helping my kids when i myself am a screw up

Raising Sexually Healthy Kids, Part 3

You feel pretty perfect as a parent, right? Every day as I see my children sin, I just realize how unlike me they are. Pouting? I never pout. Anger? No worries there. Impatient? Not me. Selfish? Never.

If only.

My biggest issue as a parent is seeing my own sin in my kids. They get angry and stamp their feet, pointing fingers emphatically. They threaten each other if they aren't getting their way. Wonder where they learned that. When I hear them full-name their Daddy, that's when I know I have no excuse.

My kids are learning to sin by watching me.

Now, before you go all theological on me, I know they are born sinners. But the style and flair of their particular sins show my fingerprints.  It's like looking in a mirror as they say. The reflection is shorter and younger, but boy does it rock my attitude.

So the next question I want to address is: How can I help my kids when I am a screw up?  The topic of the seminar I'm blogging about was Raising Sexually Healthy Kids, so while the focus was on that area, this applies to all areas of our life that are full of sin. So... everywhere.

One of my favorite parenting books is Shepherding a Child's Heart by Tedd Tripp. He points out that keeping your kids alive is the primary goal of parenting until like age 3, and after that, your goal is to help your kids see Jesus. This is important because parenting apart from Jesus is very behavior-oriented. But like I referenced last time, we know it's all about the roots not the fruit. 

I'm a miserable sinner. Are my kids even safe to learn from me?  Not really, no. But as their parent, I need to keep in perspective that they are not really "with me." Walk this analogy with me...  Matthew 8:23-27:

And when he got into the boat, his disciples followed him. And behold, there arose a great storm on the sea, so that the boat was being swamped by the waves; but he was asleep. And they went and woke him, saying, “Save us, Lord; we are perishing.” And he said to them, “Why are you afraid, O you of little faith?” Then he rose and rebuked the winds and the sea, and there was a great calm. And the men marveled, saying, “What sort of man is this, that even winds and sea obey him?”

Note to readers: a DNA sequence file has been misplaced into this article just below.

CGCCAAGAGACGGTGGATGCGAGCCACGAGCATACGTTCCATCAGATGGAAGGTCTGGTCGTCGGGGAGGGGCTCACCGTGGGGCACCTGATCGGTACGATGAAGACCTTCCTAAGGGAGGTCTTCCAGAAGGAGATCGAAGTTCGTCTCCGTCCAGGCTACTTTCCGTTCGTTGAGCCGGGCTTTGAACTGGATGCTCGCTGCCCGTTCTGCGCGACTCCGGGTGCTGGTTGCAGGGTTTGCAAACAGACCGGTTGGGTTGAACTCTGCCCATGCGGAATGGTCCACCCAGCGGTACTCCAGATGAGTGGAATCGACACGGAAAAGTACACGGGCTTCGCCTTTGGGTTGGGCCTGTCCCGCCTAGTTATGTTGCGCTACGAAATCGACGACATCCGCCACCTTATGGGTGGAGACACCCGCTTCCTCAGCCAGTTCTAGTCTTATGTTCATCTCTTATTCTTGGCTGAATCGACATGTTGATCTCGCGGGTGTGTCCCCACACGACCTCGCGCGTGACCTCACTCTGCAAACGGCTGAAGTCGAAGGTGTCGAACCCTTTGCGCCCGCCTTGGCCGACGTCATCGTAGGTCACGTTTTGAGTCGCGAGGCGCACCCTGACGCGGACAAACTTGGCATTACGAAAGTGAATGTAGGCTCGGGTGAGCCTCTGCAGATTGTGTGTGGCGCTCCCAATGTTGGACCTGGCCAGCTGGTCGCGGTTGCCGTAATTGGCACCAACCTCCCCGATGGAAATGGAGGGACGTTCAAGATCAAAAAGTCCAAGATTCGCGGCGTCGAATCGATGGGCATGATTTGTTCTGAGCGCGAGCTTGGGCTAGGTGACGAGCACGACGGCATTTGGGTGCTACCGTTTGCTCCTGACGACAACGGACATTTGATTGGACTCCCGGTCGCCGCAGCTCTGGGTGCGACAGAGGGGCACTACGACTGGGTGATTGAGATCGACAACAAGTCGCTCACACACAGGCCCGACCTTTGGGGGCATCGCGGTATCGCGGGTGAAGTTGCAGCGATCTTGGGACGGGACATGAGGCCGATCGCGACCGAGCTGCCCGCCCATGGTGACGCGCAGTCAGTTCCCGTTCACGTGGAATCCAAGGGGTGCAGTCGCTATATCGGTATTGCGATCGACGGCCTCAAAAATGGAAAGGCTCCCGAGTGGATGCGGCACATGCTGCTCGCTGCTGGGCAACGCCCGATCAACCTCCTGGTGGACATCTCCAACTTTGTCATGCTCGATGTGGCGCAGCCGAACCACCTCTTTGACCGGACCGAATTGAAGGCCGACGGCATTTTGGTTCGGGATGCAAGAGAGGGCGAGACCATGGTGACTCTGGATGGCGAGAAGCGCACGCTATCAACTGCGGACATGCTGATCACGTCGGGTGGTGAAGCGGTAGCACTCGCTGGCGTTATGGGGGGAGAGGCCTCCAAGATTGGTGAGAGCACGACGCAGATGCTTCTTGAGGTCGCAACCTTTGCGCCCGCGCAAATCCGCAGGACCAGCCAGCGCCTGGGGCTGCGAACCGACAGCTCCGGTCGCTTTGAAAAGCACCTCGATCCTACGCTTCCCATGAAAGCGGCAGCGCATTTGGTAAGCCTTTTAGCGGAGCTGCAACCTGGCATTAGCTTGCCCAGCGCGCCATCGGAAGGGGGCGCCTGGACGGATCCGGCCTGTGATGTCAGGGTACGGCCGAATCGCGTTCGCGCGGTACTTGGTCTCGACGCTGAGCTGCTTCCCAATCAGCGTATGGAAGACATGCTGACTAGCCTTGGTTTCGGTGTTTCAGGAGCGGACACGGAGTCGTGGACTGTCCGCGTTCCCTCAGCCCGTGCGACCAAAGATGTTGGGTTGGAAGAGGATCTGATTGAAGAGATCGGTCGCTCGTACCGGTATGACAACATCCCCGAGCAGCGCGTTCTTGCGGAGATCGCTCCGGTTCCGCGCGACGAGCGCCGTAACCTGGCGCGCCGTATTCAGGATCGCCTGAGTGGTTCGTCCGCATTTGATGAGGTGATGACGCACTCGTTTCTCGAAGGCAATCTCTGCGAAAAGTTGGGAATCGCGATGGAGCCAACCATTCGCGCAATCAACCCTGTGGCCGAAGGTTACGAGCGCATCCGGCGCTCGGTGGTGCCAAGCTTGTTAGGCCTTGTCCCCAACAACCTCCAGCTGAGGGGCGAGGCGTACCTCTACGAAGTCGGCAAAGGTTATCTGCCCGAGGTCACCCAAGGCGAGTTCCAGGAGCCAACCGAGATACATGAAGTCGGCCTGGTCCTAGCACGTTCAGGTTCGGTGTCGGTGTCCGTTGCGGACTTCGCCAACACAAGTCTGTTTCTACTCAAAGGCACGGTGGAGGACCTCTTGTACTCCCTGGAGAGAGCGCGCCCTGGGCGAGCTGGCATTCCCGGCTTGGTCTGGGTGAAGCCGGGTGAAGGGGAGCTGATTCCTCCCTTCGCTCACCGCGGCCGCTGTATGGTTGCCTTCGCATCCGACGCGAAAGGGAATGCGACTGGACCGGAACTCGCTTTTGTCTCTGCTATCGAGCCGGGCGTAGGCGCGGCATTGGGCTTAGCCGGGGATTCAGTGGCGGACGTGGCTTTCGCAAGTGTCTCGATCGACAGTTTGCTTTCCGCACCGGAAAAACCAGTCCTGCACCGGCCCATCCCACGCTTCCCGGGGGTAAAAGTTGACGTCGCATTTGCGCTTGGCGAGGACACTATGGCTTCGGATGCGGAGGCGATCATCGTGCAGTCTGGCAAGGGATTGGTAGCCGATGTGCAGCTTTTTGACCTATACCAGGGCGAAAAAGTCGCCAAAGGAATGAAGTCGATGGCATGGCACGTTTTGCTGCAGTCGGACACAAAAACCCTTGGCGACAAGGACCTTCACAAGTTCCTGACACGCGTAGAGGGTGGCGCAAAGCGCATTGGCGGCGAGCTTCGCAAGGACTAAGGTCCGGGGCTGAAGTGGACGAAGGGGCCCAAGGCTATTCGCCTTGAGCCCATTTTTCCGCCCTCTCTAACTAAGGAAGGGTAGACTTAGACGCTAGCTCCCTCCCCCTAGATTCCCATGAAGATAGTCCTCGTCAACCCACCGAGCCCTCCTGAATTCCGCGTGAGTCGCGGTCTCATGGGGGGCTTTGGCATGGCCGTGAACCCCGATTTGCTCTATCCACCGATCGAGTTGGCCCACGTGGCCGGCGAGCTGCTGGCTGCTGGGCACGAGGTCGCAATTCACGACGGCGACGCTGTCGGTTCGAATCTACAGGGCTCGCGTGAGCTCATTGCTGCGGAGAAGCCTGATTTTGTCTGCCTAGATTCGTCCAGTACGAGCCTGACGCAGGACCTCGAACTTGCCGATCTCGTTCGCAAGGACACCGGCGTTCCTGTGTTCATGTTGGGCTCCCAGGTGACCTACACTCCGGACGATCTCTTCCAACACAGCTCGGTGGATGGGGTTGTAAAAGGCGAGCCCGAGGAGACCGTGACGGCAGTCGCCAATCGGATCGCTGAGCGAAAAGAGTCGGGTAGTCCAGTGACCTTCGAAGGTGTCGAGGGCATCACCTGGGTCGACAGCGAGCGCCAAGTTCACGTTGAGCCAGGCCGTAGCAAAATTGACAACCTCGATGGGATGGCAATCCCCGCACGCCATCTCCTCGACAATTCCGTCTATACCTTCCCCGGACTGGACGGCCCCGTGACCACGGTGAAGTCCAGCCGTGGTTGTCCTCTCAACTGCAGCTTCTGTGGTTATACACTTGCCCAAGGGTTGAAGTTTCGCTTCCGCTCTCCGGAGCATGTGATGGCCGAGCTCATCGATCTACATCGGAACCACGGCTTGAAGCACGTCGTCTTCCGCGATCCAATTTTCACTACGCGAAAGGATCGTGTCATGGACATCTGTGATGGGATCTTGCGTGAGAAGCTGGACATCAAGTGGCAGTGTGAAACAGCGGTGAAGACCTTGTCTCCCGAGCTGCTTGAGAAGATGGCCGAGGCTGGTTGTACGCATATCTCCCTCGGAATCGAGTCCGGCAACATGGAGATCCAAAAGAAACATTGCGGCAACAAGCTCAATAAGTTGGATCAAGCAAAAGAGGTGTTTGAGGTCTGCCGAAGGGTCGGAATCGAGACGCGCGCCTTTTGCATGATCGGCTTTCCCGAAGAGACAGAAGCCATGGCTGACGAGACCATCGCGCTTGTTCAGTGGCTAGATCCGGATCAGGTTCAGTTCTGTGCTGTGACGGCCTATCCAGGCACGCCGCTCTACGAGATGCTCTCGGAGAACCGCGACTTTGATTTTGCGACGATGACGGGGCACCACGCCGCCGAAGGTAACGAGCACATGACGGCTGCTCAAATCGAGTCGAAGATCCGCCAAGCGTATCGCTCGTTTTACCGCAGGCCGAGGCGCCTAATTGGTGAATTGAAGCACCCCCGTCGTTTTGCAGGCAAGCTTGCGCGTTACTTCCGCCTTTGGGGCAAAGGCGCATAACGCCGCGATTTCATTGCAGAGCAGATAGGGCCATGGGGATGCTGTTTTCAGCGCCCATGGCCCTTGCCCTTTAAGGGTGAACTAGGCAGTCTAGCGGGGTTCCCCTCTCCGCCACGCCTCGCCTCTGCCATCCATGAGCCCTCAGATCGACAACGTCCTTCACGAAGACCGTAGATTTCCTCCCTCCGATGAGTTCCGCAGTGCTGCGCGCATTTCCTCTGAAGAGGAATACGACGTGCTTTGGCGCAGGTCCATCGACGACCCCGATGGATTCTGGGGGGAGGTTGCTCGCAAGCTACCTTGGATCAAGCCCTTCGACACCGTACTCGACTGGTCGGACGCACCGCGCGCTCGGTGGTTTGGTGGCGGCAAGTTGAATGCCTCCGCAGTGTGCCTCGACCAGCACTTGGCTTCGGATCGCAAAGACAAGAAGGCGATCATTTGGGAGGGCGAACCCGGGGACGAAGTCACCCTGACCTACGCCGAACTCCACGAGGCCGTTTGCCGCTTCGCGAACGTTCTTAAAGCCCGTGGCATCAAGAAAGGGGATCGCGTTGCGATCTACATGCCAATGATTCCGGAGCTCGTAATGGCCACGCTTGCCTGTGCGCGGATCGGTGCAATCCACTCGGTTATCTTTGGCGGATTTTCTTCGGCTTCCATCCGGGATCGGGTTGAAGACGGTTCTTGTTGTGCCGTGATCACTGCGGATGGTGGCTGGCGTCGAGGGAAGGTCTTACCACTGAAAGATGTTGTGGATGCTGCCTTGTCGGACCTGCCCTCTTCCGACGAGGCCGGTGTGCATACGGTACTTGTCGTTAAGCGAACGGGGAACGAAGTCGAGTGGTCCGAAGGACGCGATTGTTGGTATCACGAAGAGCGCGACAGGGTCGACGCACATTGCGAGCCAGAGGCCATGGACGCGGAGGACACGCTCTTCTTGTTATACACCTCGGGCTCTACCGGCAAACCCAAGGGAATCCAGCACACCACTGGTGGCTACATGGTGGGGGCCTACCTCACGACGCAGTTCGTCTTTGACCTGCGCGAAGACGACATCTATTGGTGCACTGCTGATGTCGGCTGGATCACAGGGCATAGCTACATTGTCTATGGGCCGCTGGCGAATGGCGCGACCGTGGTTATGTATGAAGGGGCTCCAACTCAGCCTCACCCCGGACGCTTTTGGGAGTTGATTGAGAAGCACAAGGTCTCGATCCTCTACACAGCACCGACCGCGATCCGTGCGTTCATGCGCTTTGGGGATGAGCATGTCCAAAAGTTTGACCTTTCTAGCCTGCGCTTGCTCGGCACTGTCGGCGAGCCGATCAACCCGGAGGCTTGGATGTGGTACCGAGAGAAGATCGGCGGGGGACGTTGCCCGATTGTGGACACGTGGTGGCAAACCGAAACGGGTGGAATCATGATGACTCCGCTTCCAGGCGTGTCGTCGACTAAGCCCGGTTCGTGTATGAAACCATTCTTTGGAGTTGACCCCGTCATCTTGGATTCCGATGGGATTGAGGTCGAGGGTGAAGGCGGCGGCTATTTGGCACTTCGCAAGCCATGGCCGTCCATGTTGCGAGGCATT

What kept the disciples safe? The boat, right? No. Ok, then when Jesus calmed the storm? Still no. The disciples were safe the whole time. Even if there had been no boat, or the boat disappeared, or the storm suddenly raged a thousand times harder -- the disciples were safe with Jesus.

As a parent, I am the boat. I am one tool Jesus uses to keep my kids safe. I worry that I am not giving my kids the best. But here's the truth: I'm not. I'm a sinner. I will never love them perfectly, discipline them truly selflessly, or make plans that are 100% for their best future. Only Jesus can do that. My kids are safest and in the position for their best possible future when they are with Jesus. Storm, rage on! Do your worst!  Safe with Jesus is safe in the boat, safe out of the boat, safe in the storm, or safe on calm seas. He is safety.

My encouragement to you today is that while you are helpless to bring freedom to your child from a besetting sin or helpless to change a behavior or helpless to save them from the evils of their environment... you can send them to the one who is all-powerful. 2 Corinthians 12:9 is my parenting verse:

But He said to me, “My grace is sufficient for you, for my power is made perfect in weakness." Therefore I will boast all the more gladly of my weaknesses, so that the power of Christ may rest upon me.


Conference was hosted by Westminster Presbyterian and presented by The Student Outreach on Saturday, January 21, 2016.